QR artefacts: As well as film clips, participants were presented with objects. One such object was a teapot fitted with a QR code. Based on a scheme being piloted in Oxfam stores, this technology allows donors to attach a QR code to their donated object using a free app on their phone and share the story behind the item for the next owner to discover.

QR scarf:  we have developed a silk scarf with QR codes printed onto it, which can hold information about the wearer of the scarf. The ‘QR code’ is similar to a barcode that can be scanned by a mobile phone. Once scanned, the mobile phone will open a web page. If you scanned the QR code on our scarf, it will direct you to our project website.


PsychicID aftefact:  The card enables a minimal amount of information to be disclosed during authentication for various services e.g. access to a nightclub, visiting the doctor. The aim of the PsychicID card is to reveal only the necessary information in the appropriate situation, yet provide a single card for all circumstances.

Google glasses:  ‘Google Glasses’ work like a smartphone, but are hands-free. The glasses connect to the internet, and use your voice to show information on the glass.

PlaceMe:  Placeme is a mobile phone application that has been described as ‘the smartphone assistant of the future’. It tracks your activities, location and environment, without you logging in or doing anything explicitly.

Google driverless car:  Google have developed driverless cars, which can be driven, apparently quite safely, without human intervention. The ‘driver’ just sits in the seat, but does not need to use any controls or do anything for the vehicle to navigate. Testing is ongoing, and Google are working with car manufacturers so cars could be built commercially.


RFID jewellery:  The jewellery presented to participants consisted of small 3D-printed white rings, all fitted with an RFID tag. In the future this type of jewellery will ideally be made into a genuine wearable item, with the ability to perform a number of tasks. ‘Emergency Medical Aid’ (EMA) jewellery has been designed by a member of our team, and is intended to help paramedics dealing with patients to identify a medical problem quickly by divulging their health information.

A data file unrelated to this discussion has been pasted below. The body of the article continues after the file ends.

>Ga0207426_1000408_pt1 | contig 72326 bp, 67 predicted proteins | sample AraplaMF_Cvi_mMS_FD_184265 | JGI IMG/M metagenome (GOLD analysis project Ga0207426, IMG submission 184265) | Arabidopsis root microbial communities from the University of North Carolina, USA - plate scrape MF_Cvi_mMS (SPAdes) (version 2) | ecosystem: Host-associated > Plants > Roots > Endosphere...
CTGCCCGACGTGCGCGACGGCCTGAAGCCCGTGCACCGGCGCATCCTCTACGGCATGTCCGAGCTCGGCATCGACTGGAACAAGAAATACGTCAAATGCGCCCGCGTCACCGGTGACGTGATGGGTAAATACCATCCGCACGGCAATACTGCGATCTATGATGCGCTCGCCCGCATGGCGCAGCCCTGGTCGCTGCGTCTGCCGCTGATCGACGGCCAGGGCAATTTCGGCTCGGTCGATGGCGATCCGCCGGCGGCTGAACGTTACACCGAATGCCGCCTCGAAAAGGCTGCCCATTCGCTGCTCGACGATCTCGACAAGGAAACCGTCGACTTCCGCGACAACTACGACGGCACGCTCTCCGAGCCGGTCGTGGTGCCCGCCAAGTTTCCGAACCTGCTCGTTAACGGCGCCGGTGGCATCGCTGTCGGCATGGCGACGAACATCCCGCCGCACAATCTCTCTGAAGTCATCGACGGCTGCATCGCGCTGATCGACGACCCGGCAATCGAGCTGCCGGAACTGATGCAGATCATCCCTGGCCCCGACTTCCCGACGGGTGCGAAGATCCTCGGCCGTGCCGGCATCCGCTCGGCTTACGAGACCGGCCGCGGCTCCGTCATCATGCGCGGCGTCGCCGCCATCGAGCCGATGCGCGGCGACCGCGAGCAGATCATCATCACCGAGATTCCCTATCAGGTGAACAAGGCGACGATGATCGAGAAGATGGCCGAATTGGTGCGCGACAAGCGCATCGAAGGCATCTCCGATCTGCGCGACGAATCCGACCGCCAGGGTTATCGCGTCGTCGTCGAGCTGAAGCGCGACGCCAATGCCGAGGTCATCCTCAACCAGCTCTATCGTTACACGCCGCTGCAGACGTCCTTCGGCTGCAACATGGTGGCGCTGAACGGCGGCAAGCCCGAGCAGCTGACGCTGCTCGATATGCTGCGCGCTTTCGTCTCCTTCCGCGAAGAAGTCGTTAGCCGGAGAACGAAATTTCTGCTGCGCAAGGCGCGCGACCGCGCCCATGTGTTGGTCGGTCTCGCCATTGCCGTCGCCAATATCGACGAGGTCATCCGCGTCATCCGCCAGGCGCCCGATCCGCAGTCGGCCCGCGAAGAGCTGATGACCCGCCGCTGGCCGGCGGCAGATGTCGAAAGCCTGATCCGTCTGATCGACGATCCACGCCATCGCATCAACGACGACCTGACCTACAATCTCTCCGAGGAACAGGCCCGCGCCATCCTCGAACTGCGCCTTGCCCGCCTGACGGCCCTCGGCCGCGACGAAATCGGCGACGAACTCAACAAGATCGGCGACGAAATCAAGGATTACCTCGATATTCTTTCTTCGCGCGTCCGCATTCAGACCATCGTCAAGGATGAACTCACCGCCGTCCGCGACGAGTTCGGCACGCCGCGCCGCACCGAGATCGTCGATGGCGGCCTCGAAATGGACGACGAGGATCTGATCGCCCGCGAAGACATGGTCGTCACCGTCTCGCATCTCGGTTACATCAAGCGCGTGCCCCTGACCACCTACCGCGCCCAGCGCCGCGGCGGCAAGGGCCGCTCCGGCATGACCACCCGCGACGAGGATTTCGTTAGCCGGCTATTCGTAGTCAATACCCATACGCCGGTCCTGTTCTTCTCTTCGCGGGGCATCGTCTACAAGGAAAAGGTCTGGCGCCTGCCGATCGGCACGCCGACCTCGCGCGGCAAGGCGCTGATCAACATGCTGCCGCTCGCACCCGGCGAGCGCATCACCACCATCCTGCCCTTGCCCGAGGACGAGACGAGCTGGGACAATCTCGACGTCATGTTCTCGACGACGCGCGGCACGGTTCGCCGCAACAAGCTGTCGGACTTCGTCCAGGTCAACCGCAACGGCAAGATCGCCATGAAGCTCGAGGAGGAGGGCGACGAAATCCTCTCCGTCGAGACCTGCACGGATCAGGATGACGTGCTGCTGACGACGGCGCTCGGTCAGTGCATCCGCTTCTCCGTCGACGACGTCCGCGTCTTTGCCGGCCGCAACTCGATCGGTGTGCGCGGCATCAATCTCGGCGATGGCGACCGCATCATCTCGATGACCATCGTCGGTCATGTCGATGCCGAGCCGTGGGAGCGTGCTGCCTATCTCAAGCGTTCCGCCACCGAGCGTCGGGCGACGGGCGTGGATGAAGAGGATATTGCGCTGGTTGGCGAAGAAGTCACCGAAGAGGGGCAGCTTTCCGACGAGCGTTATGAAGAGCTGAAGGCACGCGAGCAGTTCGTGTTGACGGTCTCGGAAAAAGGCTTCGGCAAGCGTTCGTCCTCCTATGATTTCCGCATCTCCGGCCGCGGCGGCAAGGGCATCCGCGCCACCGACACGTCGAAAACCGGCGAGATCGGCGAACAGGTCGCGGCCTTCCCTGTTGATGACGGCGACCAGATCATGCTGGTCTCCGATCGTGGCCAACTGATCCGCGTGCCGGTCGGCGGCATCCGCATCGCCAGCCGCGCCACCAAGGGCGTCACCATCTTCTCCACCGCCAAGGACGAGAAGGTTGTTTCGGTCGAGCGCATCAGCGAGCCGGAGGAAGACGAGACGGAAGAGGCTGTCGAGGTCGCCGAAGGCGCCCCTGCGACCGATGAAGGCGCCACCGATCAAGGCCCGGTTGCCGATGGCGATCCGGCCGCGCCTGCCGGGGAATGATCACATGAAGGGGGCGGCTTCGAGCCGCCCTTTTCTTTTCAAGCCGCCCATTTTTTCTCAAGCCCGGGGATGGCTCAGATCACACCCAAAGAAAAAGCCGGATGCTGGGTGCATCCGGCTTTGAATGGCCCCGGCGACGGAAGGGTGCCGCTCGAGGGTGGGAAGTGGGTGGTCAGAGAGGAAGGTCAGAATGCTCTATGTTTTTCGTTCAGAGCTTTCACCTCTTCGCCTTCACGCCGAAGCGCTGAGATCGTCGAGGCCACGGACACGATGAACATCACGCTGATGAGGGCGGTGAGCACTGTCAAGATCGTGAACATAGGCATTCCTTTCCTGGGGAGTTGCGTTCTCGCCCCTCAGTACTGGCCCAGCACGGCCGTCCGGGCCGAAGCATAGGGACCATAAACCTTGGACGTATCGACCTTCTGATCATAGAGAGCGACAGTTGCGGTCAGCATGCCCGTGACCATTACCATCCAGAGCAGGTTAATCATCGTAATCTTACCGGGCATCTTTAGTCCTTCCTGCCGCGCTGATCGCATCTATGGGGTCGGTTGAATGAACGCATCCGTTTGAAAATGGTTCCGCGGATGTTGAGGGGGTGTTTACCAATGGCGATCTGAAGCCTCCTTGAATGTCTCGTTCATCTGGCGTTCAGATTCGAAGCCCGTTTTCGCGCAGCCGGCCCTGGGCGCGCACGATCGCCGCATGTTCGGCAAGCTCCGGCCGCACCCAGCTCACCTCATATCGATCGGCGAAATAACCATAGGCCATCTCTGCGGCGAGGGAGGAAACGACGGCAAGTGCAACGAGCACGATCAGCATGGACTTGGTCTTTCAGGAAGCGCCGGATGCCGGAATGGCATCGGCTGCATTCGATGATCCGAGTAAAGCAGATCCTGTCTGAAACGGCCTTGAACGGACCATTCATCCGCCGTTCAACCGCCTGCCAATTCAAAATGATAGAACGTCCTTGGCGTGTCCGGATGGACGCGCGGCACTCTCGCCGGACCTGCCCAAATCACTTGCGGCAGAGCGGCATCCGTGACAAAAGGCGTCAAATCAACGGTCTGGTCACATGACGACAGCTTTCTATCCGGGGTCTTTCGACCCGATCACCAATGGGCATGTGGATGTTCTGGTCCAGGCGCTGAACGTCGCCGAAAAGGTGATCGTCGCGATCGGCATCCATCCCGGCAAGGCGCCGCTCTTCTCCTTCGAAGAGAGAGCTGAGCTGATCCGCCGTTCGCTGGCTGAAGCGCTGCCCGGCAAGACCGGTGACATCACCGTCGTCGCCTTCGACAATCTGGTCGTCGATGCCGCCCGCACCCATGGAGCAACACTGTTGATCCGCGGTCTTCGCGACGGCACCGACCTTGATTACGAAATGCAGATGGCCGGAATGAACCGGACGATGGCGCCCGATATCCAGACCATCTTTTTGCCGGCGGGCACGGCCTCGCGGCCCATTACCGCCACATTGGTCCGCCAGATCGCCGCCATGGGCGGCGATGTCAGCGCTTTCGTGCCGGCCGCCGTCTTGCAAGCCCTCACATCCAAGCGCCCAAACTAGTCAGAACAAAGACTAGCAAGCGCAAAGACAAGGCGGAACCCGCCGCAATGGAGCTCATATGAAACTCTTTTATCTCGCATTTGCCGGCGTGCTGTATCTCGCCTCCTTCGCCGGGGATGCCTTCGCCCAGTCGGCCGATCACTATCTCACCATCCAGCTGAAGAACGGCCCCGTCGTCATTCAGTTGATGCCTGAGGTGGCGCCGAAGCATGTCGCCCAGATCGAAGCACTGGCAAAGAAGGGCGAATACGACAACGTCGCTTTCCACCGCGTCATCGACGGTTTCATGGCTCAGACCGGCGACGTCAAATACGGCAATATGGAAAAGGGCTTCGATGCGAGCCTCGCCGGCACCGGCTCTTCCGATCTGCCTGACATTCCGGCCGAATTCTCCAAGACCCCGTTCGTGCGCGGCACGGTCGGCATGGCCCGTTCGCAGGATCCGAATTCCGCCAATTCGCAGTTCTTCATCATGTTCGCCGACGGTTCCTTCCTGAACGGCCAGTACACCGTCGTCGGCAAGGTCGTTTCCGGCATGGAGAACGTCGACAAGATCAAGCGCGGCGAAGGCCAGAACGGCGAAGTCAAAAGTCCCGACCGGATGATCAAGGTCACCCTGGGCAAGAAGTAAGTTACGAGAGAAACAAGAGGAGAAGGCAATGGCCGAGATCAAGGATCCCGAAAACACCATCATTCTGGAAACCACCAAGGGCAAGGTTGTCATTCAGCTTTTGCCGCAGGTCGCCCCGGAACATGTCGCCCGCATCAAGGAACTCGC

Biometric daemon:  A biometric daemon is a fictional device which holds the biometric properties of its owner (how you walk, how you talk). This daemon could be used as a token, instead of things like ID or bank cards, so you can prove your identity without the fear of losing the token. If you lost your daemon, it wouldn’t survive without you, and ‘die’, meaning your personal information wouldn’t be exposed anywhere.




Take this lollipop:  Take this lollipop is an interactive horror film and Facebook app, which brings viewers themselves into the film, through use of pictures and messages from their own Facebook profiles.

Lifelogging:  Life logging is a term to describe a person’s storage of digital information about their life. For example, a person might store all their e-mails, photographs, music, videos etc. on a personal computer. Gordon Bell, who lives in America, has done this for the last decade. He keeps records of where he goes, who he meets, what he says, reads and listens to. 

Quantified self:  As technology has developed and people are able to store lots of information on phones, cameras and computers, people have begun to document every aspect of their lives.

Pizza Order: The pizza order video comes from a futuristic world in which a pizza company holds detailed and personal information about their customers. The film clip portrays a customer calling the pizza delivery company and trying to order food, but is faced with a barrage of information about their health, finances and where they live which impacts on the food they are ‘allowed’ to order







Draw a Secret: prototype software used instead of a password, to help the owner gain access their mobile phone more securely. Each user can pick a personalised background, and then draw a doodle over the image. To gain access to the phone once ‘locked’, the user has to re-draw the doodle to prove they are the owner, and choose the correct background